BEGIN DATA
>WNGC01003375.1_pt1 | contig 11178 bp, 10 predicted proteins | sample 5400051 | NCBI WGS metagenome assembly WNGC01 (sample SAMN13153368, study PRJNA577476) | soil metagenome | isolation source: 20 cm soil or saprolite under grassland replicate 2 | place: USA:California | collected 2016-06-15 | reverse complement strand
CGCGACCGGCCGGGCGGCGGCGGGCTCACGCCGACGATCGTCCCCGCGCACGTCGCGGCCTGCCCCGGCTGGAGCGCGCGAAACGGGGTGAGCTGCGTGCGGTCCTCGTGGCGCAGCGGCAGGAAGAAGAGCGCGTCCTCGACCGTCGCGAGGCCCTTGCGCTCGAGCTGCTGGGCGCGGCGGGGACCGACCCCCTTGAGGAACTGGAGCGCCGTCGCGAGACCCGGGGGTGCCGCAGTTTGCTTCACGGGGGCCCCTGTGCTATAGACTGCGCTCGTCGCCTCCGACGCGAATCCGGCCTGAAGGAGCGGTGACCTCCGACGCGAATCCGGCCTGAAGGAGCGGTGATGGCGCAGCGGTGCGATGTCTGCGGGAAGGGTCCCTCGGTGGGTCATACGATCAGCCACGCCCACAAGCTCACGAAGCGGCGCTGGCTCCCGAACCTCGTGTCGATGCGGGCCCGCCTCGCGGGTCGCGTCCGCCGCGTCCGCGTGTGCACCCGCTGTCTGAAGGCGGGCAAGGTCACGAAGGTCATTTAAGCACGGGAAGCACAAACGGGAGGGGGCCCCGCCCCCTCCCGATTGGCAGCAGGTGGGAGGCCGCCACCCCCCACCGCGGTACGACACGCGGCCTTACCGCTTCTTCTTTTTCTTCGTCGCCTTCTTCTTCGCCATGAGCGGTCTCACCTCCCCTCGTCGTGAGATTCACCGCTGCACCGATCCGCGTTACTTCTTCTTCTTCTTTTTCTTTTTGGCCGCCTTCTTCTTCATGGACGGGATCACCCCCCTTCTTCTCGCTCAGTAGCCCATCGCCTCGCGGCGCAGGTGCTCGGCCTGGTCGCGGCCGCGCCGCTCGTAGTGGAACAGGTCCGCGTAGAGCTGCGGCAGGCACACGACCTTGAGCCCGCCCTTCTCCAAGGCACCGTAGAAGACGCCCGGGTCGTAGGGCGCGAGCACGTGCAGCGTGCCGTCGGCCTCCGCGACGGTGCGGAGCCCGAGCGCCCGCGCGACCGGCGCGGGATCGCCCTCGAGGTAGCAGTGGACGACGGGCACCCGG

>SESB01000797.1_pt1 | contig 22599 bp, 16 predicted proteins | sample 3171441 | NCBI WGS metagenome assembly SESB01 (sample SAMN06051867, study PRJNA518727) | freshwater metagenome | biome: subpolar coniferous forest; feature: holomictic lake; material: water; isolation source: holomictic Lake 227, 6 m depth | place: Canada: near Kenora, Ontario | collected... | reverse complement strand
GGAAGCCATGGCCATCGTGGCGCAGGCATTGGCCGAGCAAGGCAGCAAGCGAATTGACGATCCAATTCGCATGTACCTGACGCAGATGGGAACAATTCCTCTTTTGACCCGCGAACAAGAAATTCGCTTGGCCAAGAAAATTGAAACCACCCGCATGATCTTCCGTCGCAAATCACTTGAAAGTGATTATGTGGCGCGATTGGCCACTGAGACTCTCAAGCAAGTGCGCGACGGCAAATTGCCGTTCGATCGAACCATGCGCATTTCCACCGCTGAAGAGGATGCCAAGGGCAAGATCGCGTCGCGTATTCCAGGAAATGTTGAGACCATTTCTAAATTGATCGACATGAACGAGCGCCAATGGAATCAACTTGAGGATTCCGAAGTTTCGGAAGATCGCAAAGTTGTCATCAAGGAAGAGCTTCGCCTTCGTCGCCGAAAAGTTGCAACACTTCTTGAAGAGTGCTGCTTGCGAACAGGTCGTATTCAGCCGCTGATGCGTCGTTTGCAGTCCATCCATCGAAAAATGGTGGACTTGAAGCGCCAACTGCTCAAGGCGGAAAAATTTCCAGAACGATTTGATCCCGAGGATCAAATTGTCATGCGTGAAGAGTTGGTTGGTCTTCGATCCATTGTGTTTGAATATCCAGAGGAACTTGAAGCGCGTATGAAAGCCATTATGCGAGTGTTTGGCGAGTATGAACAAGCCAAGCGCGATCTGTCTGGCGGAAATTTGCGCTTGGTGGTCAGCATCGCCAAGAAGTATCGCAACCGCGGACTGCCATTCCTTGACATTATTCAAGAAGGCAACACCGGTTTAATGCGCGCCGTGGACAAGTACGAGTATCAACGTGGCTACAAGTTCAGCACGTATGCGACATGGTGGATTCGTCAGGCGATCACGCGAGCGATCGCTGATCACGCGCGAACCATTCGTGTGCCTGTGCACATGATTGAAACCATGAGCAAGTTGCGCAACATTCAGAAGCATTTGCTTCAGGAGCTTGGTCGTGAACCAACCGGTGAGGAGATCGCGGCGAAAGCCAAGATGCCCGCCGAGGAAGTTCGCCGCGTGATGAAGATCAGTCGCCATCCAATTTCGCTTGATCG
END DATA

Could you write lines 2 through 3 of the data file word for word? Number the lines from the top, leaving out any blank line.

CGCGACCGGCCGGGCGGCGGCGGGCTCACGCCGACGATCGTCCCCGCGCACGTCGCGGCCTGCCCCGGCTGGAGCGCGCGAAACGGGGTGAGCTGCGTGCGGTCCTCGTGGCGCAGCGGCAGGAAGAAGAGCGCGTCCTCGACCGTCGCGAGGCCCTTGCGCTCGAGCTGCTGGGCGCGGCGGGGACCGACCCCCTTGAGGAACTGGAGCGCCGTCGCGAGACCCGGGGGTGCCGCAGTTTGCTTCACGGGGGCCCCTGTGCTATAGACTGCGCTCGTCGCCTCCGACGCGAATCCGGCCTGAAGGAGCGGTGACCTCCGACGCGAATCCGGCCTGAAGGAGCGGTGATGGCGCAGCGGTGCGATGTCTGCGGGAAGGGTCCCTCGGTGGGTCATACGATCAGCCACGCCCACAAGCTCACGAAGCGGCGCTGGCTCCCGAACCTCGTGTCGATGCGGGCCCGCCTCGCGGGTCGCGTCCGCCGCGTCCGCGTGTGCACCCGCTGTCTGAAGGCGGGCAAGGTCACGAAGGTCATTTAAGCACGGGAAGCACAAACGGGAGGGGGCCCCGCCCCCTCCCGATTGGCAGCAGGTGGGAGGCCGCCACCCCCCACCGCGGTACGACACGCGGCCTTACCGCTTCTTCTTTTTCTTCGTCGCCTTCTTCTTCGCCATGAGCGGTCTCACCTCCCCTCGTCGTGAGATTCACCGCTGCACCGATCCGCGTTACTTCTTCTTCTTCTTTTTCTTTTTGGCCGCCTTCTTCTTCATGGACGGGATCACCCCCCTTCTTCTCGCTCAGTAGCCCATCGCCTCGCGGCGCAGGTGCTCGGCCTGGTCGCGGCCGCGCCGCTCGTAGTGGAACAGGTCCGCGTAGAGCTGCGGCAGGCACACGACCTTGAGCCCGCCCTTCTCCAAGGCACCGTAGAAGACGCCCGGGTCGTAGGGCGCGAGCACGTGCAGCGTGCCGTCGGCCTCCGCGACGGTGCGGAGCCCGAGCGCCCGCGCGACCGGCGCGGGATCGCCCTCGAGGTAGCAGTGGACGACGGGCACCCGG

>SESB01000797.1_pt1 | contig 22599 bp, 16 predicted proteins | sample 3171441 | NCBI WGS metagenome assembly SESB01 (sample SAMN06051867, study PRJNA518727) | freshwater metagenome | biome: subpolar coniferous forest; feature: holomictic lake; material: water; isolation source: holomictic Lake 227, 6 m depth | place: Canada: near Kenora, Ontario | collected... | reverse complement strand